Facebook (Finally) Explains What Happened to Your Organic Reach


We’re all aware that our beloved Facebook has gone through some…changes this year.

You may recall a certain blogger’s attempts to explain the new “problem with Facebook” in a clip that went viral way back in January, but the company’s own ad product marketing leader Brian Boland finally addressed the issue in a post that went live yesterday.

So what happened to that organic reach? Let’s review…

First, Boland attributes some of the decline to a simple content overproduction problem:

“There is now far more content being made than there is time to absorb it. On average, there are 1,500 stories that could appear in a person’s News Feed each time they log onto Facebook.

As a result, competition in News Feed…is increasing, and it’s becoming harder for any story to gain exposure…”

Seems valid. Also:

“To choose which stories to show, News Feed ranks each possible story (from more to less important) by looking at thousands of factors relative to each person…News Feed is becoming more engaging, even as the amount of content being shared on Facebook continues to grow.”

Well, we’ve heard that algorithm before. The “why” essentially amounts to “we’re not Twitter“:

“People only have so much time to consume stories, and people often miss content that isn’t toward the top when they log on…”

…and testing shows that people are happier seeing the things they actually want to see–which apparently doesn’t often include content from the brands (and blogs) that they follow. But at the end of the day (sorry) it’s still all about making money, right? Wrong!

“If people are more active and engaged with stories that appear in News Feed, they are also more likely to be active and engaged with content from businesses.”

He forgot to add “paid” in front of “content”. But this seems like a bit of a contradiction, right? How can users be engaged with content from businesses if they never see it?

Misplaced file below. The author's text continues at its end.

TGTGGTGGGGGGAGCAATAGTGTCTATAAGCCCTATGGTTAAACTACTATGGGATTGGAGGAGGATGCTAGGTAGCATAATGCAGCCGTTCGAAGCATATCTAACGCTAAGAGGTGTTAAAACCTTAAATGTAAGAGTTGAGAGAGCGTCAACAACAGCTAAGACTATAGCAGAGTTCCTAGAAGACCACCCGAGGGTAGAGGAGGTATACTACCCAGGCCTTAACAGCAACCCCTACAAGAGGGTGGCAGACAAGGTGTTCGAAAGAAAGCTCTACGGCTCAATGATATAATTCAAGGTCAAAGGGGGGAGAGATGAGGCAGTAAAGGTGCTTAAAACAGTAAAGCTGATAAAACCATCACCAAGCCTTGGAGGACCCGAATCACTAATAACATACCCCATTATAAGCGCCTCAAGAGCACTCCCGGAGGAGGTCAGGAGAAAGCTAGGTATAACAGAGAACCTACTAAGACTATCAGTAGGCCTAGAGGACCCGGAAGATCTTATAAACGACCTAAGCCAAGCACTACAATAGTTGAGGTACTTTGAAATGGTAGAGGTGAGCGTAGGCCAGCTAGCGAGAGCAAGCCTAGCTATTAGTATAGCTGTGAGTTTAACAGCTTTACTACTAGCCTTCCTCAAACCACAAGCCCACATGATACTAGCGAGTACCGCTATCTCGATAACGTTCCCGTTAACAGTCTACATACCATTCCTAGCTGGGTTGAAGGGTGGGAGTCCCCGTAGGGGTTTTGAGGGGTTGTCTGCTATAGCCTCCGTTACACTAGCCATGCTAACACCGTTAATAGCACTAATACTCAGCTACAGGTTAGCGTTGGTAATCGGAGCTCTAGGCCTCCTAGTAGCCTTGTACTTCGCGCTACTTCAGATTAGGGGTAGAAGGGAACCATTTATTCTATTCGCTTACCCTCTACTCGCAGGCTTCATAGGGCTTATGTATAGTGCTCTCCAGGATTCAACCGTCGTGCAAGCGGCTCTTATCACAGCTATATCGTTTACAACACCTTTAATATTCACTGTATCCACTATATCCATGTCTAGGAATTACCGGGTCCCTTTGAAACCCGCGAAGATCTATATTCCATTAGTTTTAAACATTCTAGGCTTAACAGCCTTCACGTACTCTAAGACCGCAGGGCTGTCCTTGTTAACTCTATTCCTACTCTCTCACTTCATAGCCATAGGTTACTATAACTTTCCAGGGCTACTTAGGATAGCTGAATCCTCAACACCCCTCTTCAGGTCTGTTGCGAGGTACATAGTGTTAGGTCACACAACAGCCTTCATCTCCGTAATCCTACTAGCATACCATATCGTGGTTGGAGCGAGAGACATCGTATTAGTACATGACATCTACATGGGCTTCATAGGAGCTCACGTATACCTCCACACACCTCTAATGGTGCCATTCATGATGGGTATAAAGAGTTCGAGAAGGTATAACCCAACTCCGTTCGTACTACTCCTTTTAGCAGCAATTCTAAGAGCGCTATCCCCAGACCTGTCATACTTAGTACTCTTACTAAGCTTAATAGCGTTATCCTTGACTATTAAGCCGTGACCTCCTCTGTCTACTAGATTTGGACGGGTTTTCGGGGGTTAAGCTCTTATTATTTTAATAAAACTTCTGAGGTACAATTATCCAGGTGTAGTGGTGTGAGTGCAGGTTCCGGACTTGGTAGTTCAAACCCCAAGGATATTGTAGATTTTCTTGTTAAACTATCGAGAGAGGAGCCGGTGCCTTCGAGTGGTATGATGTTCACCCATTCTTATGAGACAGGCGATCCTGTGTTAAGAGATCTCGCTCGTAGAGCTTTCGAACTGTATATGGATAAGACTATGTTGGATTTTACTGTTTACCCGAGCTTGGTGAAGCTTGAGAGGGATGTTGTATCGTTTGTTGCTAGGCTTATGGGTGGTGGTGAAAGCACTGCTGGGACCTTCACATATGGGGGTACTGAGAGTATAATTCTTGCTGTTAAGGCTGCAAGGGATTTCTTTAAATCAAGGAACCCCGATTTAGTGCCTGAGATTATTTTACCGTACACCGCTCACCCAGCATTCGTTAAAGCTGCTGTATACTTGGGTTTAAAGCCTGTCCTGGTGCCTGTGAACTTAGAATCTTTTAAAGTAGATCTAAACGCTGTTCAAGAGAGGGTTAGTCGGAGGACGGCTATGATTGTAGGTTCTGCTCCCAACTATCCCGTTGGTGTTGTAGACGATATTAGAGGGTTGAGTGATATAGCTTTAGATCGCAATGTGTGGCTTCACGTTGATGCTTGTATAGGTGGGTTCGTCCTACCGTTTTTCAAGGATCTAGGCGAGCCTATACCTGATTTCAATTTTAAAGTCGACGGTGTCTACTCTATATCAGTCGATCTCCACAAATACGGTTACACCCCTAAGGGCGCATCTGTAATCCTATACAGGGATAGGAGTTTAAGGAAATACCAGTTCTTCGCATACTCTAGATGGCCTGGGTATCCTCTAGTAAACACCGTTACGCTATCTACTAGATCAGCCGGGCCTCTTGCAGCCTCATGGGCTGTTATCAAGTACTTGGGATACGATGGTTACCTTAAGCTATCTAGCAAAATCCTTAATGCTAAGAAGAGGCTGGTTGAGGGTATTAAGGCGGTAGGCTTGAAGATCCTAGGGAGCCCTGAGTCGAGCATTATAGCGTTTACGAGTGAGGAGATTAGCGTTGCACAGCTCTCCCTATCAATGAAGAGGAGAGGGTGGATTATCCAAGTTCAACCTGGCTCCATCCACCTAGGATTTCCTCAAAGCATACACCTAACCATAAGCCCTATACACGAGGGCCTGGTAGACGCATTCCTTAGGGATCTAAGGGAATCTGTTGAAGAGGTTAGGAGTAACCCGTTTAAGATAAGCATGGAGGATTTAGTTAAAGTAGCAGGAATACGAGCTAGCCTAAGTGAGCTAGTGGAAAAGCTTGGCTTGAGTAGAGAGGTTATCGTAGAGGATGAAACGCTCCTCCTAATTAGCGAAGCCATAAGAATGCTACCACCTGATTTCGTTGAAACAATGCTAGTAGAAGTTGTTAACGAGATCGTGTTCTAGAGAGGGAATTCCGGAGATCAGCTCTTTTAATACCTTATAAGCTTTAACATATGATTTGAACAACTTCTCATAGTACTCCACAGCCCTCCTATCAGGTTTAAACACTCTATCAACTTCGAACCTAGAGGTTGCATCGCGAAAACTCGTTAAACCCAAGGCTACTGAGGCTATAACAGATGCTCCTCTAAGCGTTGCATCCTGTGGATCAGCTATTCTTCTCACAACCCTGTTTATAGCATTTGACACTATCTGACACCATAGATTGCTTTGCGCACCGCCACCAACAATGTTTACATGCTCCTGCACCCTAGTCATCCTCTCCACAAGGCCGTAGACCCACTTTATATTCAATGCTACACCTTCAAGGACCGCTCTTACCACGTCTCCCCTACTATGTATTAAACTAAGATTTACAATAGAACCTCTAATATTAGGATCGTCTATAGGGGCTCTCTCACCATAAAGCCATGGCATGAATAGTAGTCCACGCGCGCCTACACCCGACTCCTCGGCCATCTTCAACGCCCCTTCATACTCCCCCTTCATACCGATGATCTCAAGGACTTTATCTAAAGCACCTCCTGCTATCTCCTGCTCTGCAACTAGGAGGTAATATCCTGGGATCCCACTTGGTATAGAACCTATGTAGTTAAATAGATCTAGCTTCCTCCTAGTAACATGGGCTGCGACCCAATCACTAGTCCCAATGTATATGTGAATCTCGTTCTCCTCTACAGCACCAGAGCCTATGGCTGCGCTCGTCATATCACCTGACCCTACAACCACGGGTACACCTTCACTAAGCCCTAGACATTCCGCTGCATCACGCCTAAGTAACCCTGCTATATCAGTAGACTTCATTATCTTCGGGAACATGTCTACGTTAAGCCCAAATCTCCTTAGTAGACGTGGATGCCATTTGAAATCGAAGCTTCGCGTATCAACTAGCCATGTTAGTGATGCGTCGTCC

Boland argues that this is simply part of a larger trend across all social networks:

“Many large marketing platforms have seen declines in organic reach…Because the search engines had to work much harder to surface the most relevant and useful content, businesses eventually saw diminished organic reach.”

So it’s just a natural product of the digital business cycle, then? Boland implies that Facebook is more “transparent” than its competitors–it just takes a while to explain things to you.

But fans are still valuable, aren’t they? Sure they are:

“Fans make your ads more effective…Ads with social context are a signal of positive quality of the ad, and lead to better auction prices.

Fans can give your business credibility.

Fans can help you achieve your business objectives on Facebook, but having fans should not be thought of as an end unto itself.”

Now that’s some good PR speak. A bit of sage advice follows:

“Like TV, search, newspapers, radio and virtually every other marketing platform, Facebook is far more effective when businesses use paid media to help meet their goals.”

…and now we’re at the heart of the matter. It’s not that Facebook wants more of your money, it’s just that Facebook is more effective when you pour more of that cash into it. The success stories that follow coincidentally all feature brands that paid to make the service more effective.

So if you really want Facebook to be worth your time, you’re going to have to allocate a bit more of your budget. Simple enough, right?

Finally, Boland admits that his company–which, lest we forget, has always been a for-profit business–might have some PR problems:

“And we must be more transparent with and helpful to the businesses that market on Facebook. We’re working hard to improve our communications about upcoming product changes.”

Now will Facebook take its own advice?

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